The semantics of Ephesians 5:21-33, Ruth Rendell, explains what the reader is expected to observe in the text, therefore, it is generally important or preferable for the reader of a certain verse of the bible to try and find numerous observations that can be critically evaluated so as to have the most relevant comprehension of the chapter or verse of the bible.
Submit to one another out of reverence for Christ.22 Wives submit yourselves to your own husbands as you do to the Lord. 23 For the husband is the head of the wife as Christ is the head of the church, his body, of which he is the Saviour. .. 32 This is a profound mystery—but I am talking about Christ and the church. 33 However, each one of you also must love his wife as he loves himself, and the wife must respect her husband. (Ephesians 5:21-23)
In this passage, the word “submit” is used in the place of “subject” or “represent” , this is used to explain the action that the individuals who were being addressed by Paul to understand what they ought to do in regard to their personal relationships, and also with that of God. In fact, in the whole passage, one major semantics characteristics is the evident repetition of the verb “submit”. It has been used in 5:21 to denote the relationships between believers and one another. In 5:22 and 24, Paul uses the same verb to refer to the expected responsibilities that a wife should take towards her husband and the church of God and to Christ. Therefore, since the verb used by Paul entails a relationship between two or more parties, this prompts the question on whether the opening text in 5:21 can be used to explain about a mutual submission, not only the women are expected to submit to their husbands, but to some extent, the husbands also should become submissive to their wives in equal measure. Additionally, in this passage, there is a comparison that is made about Christ and the husband, wife and the church at large. It is clear that Apostle Paul felt the need for an explanation about how Christ related to church, and also how wives should relate to their husbands. In 5:25-27, the purpose for Christ to give up himself to the world and to the people of Ephesus was because He would “sanctify her” where the quoted text is used by Paul to mean how Jesus sanctified the church.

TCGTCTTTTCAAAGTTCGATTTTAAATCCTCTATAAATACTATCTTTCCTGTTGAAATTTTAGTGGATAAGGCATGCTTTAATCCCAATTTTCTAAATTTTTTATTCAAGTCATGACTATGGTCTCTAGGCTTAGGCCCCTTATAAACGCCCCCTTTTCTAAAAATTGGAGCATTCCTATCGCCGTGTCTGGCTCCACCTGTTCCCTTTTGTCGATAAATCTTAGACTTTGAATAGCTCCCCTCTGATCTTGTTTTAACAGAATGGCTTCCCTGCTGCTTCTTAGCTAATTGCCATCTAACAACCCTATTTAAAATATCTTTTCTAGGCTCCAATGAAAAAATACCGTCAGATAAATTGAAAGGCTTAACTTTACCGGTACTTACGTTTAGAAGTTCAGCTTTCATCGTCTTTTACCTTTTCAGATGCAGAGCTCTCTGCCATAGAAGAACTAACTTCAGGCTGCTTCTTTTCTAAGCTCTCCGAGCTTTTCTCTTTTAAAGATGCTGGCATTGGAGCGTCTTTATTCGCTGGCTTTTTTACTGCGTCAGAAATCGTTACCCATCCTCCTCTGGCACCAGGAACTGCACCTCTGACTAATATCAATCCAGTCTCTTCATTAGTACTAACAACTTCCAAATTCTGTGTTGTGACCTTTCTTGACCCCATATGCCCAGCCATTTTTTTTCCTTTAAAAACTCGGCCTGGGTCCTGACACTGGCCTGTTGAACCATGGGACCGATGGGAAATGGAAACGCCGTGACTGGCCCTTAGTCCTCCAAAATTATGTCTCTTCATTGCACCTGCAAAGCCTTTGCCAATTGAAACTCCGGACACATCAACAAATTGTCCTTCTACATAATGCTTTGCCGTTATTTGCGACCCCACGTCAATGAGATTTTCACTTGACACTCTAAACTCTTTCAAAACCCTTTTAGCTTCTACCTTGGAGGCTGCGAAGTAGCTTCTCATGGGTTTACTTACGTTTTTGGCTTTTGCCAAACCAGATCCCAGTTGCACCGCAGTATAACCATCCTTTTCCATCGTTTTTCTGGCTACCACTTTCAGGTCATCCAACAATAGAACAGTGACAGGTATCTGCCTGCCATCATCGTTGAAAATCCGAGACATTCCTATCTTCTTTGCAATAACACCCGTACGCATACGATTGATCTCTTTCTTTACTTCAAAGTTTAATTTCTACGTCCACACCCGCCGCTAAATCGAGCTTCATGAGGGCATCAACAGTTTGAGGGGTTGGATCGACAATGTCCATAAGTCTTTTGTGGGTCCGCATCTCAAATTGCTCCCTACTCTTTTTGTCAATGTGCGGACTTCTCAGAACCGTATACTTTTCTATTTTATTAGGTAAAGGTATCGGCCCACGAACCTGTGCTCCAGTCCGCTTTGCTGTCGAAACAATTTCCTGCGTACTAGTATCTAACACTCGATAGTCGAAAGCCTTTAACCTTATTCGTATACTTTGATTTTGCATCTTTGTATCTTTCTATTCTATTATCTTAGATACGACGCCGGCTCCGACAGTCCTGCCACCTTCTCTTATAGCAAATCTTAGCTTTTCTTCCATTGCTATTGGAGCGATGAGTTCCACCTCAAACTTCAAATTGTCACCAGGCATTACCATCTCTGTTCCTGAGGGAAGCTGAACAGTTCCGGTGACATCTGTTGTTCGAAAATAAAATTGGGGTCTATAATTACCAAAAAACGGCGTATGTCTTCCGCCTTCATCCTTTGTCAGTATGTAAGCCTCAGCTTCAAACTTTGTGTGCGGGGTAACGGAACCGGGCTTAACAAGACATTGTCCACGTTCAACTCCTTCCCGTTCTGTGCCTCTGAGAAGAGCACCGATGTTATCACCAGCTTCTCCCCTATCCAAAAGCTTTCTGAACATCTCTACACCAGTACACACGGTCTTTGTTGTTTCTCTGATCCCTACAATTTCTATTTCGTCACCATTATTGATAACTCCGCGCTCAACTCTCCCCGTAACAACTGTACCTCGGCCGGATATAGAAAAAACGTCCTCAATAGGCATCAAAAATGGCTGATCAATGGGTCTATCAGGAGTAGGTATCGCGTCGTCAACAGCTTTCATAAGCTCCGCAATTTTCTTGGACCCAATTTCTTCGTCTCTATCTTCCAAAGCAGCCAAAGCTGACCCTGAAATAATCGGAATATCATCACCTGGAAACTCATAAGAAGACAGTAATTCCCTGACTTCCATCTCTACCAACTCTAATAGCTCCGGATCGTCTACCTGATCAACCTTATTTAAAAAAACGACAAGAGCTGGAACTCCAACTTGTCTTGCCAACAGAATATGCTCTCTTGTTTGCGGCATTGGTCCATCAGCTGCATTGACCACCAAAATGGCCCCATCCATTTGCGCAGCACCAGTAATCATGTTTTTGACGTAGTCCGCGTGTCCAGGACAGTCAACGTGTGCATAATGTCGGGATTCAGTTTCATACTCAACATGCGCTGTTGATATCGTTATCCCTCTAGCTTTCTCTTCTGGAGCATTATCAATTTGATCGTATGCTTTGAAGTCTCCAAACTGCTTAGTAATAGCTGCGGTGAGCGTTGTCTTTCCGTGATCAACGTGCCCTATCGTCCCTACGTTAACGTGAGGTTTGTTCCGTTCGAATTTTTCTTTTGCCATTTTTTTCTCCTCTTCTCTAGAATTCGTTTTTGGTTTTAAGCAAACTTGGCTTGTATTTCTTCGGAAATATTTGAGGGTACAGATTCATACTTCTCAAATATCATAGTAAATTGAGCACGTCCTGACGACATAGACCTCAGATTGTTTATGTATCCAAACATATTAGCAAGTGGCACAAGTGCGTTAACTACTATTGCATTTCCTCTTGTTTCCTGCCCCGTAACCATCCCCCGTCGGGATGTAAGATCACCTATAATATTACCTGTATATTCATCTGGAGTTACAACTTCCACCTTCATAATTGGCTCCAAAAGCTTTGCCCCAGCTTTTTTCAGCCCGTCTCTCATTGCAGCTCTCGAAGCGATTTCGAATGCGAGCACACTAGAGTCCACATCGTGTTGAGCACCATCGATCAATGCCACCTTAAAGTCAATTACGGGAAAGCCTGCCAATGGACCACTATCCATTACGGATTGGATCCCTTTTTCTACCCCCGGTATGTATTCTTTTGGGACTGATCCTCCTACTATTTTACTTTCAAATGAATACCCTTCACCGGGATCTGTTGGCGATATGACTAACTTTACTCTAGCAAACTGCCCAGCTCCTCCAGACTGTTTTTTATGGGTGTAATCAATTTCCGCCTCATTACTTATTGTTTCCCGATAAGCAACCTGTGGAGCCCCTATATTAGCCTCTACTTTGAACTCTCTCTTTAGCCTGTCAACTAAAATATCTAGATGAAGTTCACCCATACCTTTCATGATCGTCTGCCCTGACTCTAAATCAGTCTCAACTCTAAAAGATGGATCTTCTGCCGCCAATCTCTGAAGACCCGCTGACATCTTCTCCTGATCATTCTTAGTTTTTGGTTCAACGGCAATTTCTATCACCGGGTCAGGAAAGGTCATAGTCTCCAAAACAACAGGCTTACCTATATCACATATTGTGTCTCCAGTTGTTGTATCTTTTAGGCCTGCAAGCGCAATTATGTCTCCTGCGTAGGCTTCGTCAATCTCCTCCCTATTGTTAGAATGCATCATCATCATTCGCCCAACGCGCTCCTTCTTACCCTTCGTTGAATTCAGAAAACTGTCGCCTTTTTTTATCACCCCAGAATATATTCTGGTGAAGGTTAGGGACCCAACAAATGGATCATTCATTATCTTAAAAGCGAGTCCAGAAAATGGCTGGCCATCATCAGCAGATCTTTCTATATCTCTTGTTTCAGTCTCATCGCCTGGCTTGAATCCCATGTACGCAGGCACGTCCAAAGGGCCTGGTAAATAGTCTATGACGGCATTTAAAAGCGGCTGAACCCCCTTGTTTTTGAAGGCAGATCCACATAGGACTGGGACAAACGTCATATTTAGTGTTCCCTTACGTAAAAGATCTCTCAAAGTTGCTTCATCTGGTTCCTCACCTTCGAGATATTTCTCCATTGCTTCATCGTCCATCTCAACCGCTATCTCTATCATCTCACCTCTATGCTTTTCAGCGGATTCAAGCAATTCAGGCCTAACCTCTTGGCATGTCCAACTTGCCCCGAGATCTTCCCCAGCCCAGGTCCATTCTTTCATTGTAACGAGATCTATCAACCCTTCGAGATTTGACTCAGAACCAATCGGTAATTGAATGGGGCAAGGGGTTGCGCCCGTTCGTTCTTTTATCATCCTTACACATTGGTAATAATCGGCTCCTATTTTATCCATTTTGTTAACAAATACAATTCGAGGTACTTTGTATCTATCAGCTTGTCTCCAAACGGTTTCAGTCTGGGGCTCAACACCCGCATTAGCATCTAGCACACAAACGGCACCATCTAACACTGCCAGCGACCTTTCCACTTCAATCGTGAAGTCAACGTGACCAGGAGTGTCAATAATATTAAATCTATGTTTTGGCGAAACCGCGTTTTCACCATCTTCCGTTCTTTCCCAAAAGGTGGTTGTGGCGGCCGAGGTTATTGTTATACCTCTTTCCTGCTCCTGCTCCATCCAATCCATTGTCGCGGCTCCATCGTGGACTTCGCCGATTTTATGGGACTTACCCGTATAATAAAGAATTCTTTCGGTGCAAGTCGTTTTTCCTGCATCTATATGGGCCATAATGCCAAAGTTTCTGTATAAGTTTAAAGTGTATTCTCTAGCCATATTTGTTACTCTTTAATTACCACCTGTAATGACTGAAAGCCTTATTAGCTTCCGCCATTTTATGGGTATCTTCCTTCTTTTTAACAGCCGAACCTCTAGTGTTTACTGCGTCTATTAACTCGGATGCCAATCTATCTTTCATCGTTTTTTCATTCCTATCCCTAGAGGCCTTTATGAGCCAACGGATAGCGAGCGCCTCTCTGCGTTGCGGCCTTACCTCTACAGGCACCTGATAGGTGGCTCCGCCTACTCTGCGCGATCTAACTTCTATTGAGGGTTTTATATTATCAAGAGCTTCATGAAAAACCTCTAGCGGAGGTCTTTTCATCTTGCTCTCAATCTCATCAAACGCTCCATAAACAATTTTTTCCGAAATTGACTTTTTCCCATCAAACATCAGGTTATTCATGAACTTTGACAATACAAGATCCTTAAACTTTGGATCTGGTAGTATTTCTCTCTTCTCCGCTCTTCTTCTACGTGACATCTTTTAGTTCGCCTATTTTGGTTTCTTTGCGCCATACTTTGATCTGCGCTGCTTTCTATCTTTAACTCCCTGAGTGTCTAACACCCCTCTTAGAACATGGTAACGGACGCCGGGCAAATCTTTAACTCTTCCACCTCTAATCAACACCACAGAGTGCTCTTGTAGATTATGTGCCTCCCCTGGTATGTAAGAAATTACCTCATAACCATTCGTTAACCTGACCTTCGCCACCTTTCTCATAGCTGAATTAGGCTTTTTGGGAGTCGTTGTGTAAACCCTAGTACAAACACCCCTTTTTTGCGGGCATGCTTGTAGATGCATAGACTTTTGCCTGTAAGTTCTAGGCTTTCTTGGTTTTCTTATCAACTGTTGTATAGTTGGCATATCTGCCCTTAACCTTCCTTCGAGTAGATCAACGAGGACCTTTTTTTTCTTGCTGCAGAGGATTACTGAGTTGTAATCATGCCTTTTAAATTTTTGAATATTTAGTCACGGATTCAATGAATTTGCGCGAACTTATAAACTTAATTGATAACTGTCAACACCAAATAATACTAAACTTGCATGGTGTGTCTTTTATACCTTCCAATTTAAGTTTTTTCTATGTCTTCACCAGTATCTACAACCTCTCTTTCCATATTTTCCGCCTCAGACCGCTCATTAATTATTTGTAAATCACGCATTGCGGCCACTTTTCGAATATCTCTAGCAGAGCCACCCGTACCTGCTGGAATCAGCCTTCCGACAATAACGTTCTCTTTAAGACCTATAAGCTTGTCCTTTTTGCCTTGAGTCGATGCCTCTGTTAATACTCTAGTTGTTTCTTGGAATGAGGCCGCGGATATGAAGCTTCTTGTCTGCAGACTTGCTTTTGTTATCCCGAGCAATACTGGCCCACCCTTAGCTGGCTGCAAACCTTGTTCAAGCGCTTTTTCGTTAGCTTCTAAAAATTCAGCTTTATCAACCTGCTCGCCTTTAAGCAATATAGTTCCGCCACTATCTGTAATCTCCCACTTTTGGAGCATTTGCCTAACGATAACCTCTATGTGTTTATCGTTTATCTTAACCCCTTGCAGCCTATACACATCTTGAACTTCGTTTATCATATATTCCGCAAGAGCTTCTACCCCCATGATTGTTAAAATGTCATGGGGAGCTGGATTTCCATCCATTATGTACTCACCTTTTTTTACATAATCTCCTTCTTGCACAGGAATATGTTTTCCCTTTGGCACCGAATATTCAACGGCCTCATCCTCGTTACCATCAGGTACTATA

Conclusively, Paul is commanding the Ephesians through his authority to reach the entire world. He preaches of love amongst ourselves, the love of God towards us and the various relationships that exist between the Christians, their families, church and the divine connection with Christ. This paper finds it necessary for the reader of the Ephesians to give an interpretive approach to this letter of Paul so as to avoid them interpreting his message wrongly, since it is common for every reader to try and weigh different biblical explanations differently. In general, through semantics, a better understanding of various phrases in the bible and their intended meaning is made possible.
Dockery, David S. Biblical interpretation then and now: Contemporary hermeneutics in the
Light of the early church. Baker Academic, 2000.
Harold Hoehner. Ephesians: an exegetical commentary. Baker Academic, 2002.
Rendell, Ruth. The Epistle of Paul the Apostle to The Romans. Canongate Books, 1999.
Snodgrass, Klyne. "The NIV Application Commentary: Ephesians." Grand Rapids:
Wang, Joseph S. "NT 660 Exegesis of Ephesians." (2000).